Court transfers tiger evidence dispute
to Santa Clara County
By Julia Cheever
January 11, 2008
A dispute over possible evidence in the cell phones and car
of two brothers who were mauled by a San Francisco zoo tiger was
transferred from San Francisco to Santa Clara Superior Court today.
San Francisco Superior Court Commissioner Bruce Chan said state
law has "clearly expressed" that the city's bid to inspect
the items should be heard in Santa Clara County, the residence
of Amritpal and Kulbir Dhaliwal.
The two brothers were injured and their friend, 17-year-old Carlos
Sousa Jr. of San Jose, was killed when a Siberian tiger leaped
out of its grotto on Christmas Day.
San Francisco's request for a court order allowing investigators
to examine the phones and car now goes to Santa Clara County Superior
Court Judge Socrates Manoukian, who has scheduled a hearing for
Manoukian issued a temporary order Thursday requiring San Francisco
police to maintain custody of the phones and car until further
Amritpal Dhaliwal, 19, and his brother Kulbir, 23, both of San
Jose, had requested moving the evidence dispute to the South Bay
Attorneys for San Francisco and the zoo have said the car and
photos in the cell phones may contain crucial evidence that would
be needed if the tiger victims file expected lawsuits against
the two entities.
In papers filed with Chan, lawyers for the city alleged without
giving details that the car contains a half-empty bottle of alcohol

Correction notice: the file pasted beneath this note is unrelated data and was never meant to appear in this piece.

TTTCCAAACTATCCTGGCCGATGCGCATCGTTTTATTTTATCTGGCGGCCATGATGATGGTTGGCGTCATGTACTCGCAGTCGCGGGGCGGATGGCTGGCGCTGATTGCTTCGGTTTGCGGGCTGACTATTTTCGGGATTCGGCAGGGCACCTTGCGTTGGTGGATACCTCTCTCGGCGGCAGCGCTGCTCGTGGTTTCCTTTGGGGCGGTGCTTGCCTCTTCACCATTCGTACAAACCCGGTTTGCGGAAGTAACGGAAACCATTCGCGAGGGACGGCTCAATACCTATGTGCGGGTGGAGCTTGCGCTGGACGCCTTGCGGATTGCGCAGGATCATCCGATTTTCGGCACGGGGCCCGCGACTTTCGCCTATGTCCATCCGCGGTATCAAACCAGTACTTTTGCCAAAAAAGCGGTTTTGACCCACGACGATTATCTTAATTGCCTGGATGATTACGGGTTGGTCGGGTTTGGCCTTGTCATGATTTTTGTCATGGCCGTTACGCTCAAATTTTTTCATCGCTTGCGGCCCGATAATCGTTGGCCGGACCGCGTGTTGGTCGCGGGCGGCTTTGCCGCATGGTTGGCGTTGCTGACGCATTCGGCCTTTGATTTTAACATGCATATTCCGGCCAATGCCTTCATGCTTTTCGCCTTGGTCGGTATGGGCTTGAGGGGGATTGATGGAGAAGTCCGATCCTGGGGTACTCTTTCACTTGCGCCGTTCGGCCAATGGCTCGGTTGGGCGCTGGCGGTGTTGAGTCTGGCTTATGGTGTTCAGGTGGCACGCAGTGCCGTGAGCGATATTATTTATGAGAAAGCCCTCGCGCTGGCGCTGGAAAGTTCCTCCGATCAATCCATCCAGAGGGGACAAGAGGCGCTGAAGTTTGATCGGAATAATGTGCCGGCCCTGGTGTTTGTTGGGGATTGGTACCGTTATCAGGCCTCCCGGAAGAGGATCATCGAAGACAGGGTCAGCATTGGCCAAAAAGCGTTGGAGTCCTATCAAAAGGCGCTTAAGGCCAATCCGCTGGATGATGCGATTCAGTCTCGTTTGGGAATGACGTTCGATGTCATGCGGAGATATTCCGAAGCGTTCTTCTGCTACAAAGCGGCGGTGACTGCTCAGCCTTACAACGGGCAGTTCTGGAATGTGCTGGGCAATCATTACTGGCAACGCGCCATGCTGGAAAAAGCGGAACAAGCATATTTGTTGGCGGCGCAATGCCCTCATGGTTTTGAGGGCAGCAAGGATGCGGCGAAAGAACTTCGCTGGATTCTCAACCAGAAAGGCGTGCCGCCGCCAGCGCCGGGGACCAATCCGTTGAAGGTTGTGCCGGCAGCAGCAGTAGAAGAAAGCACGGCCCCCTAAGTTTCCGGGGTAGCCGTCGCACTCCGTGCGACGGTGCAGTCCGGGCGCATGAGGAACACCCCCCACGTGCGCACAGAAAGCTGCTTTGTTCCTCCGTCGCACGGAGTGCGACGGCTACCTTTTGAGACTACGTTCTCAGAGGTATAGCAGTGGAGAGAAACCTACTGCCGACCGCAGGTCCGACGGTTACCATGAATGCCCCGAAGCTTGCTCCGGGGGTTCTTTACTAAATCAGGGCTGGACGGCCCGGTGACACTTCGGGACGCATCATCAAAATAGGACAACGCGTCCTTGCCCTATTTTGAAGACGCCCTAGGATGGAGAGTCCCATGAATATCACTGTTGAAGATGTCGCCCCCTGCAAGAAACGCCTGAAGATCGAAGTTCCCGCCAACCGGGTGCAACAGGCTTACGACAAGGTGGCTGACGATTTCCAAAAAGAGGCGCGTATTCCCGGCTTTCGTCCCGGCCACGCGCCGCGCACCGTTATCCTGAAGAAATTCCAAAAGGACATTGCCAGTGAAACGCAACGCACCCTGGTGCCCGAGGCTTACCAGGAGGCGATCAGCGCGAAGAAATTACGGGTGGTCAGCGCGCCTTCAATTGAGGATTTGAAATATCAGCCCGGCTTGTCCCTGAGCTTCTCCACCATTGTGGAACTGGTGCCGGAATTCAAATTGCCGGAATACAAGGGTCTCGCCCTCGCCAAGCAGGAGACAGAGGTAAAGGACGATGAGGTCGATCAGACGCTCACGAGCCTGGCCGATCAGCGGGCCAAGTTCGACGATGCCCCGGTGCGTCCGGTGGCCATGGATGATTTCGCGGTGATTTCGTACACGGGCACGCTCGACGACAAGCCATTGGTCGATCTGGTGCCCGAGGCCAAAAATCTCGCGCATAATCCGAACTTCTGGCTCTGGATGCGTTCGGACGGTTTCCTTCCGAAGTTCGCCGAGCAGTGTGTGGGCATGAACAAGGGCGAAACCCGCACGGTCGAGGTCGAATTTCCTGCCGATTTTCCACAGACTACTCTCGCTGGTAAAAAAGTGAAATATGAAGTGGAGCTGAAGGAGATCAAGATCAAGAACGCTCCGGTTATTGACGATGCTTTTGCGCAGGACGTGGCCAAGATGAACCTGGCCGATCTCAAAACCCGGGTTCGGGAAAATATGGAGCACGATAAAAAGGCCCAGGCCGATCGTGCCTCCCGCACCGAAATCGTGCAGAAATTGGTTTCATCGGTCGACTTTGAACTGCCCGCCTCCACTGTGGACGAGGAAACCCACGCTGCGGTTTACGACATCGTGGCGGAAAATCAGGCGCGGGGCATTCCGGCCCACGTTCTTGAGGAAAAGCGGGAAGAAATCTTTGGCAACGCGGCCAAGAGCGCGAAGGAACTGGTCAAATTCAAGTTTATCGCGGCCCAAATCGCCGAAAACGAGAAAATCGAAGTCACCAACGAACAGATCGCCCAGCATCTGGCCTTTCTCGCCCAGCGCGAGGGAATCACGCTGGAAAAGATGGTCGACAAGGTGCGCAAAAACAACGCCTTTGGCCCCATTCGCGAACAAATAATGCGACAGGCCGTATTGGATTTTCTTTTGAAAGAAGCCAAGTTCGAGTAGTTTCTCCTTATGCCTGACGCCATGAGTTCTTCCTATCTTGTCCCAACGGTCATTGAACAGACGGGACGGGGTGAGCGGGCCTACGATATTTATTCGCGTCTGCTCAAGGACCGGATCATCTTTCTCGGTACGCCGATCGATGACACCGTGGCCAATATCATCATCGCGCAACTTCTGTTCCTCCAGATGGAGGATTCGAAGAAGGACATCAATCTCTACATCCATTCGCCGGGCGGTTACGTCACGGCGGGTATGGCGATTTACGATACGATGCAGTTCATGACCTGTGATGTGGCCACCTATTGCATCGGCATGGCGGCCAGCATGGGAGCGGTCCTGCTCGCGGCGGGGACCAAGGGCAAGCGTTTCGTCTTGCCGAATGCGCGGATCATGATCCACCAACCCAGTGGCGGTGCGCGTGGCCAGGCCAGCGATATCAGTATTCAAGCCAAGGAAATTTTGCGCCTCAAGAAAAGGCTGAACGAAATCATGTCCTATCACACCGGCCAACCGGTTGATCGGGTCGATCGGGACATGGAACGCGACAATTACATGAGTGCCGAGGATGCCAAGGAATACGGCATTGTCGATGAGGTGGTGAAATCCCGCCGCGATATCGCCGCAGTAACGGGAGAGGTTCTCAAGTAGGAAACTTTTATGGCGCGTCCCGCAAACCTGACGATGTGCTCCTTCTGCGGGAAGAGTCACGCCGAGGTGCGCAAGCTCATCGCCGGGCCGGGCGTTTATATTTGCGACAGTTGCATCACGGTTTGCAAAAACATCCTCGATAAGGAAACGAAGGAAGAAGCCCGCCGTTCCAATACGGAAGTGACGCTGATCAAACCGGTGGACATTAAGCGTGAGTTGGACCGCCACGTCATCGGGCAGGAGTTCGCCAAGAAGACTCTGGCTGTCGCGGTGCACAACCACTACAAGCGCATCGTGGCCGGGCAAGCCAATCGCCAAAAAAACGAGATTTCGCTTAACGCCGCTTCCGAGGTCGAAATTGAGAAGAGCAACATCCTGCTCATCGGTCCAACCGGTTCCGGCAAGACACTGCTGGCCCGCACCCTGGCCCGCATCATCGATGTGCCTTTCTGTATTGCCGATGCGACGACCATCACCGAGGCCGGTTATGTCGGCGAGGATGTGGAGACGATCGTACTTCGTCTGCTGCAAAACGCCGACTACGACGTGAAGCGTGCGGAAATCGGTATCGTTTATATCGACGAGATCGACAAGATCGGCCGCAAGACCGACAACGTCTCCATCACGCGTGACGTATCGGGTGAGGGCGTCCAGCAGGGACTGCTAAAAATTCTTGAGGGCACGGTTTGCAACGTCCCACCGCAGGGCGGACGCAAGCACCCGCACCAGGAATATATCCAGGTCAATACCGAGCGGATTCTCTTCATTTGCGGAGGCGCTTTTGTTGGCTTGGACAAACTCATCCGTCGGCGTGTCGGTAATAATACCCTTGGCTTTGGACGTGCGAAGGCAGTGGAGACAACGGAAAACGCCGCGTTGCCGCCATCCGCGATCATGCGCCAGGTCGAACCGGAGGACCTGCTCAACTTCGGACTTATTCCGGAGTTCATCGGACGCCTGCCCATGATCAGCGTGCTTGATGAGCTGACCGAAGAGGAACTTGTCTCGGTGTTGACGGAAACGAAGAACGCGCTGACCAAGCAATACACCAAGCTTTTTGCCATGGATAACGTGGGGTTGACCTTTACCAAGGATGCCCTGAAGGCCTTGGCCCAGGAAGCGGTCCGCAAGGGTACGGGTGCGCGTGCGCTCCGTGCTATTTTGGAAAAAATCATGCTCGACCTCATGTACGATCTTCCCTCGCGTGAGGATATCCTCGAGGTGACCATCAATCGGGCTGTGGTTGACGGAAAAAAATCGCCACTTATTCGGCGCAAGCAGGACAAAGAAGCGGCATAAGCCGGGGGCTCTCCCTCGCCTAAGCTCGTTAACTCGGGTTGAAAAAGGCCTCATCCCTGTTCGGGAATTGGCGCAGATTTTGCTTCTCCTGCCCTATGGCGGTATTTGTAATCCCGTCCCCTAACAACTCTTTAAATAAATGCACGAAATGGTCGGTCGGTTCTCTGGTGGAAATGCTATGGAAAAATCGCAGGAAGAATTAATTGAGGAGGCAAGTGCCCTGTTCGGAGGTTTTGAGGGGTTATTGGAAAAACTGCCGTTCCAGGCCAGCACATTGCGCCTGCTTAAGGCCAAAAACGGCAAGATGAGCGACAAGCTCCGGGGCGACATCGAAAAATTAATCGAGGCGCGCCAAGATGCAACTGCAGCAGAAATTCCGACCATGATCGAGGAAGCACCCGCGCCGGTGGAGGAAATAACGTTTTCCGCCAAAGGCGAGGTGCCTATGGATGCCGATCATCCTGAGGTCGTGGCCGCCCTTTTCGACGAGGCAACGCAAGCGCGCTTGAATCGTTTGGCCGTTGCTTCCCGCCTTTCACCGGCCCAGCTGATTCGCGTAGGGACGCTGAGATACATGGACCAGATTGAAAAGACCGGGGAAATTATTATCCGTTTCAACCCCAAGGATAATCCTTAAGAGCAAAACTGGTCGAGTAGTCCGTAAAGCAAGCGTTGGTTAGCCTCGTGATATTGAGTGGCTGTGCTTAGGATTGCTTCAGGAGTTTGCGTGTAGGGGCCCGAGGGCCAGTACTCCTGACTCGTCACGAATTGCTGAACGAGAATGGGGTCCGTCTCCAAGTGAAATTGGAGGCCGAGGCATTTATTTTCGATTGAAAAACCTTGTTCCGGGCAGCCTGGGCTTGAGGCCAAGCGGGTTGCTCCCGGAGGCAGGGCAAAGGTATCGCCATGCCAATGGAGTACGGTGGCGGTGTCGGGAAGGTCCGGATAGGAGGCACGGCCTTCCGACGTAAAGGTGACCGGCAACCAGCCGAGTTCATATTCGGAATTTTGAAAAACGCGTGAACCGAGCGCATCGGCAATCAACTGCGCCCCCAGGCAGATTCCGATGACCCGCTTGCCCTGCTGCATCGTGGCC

and "apparent evidence of drug use."
They also wrote that the car may have contents that could be
relevant to foreign objects found in the tiger grotto that "may
have been used to pelt or taunt the tiger."
Outside of court, Shepard Kopp, a lawyer for the Dhaliwals, called
the suggestion of possible drug use "more character assassination."
Kopp said, "Nothing is going to come out of this that is
incriminating," but said, "Our clients want their property
The brothers' lead lawyer, Mark Geragos, wrote in a Jan. 6 letter
to City Attorney Dennis Herrera that the young men did not "throw
or propel anything at the tiger."
Deputy City Attorney Sean Connolly declined to give any details
on the city's allegations outside of court.
In court, he told Chan that "something happened to provoke
that attack" and said, "The city wants nothing more
than the truth and wants that truth preserved."
In another aspect of the dispute, the brothers' lawyers have
also argued that any evidence in the items would be irrelevant
because escape of a dangerous animal is covered by the concept
of strict liability.
The concept would mean that the city and the zoo are legally
liable for any harm caused regardless of any other factors.
But lawyers for the city contended in papers filed with Chan
on Thursday that the concept of strict liability doesn't apply
to public entities.
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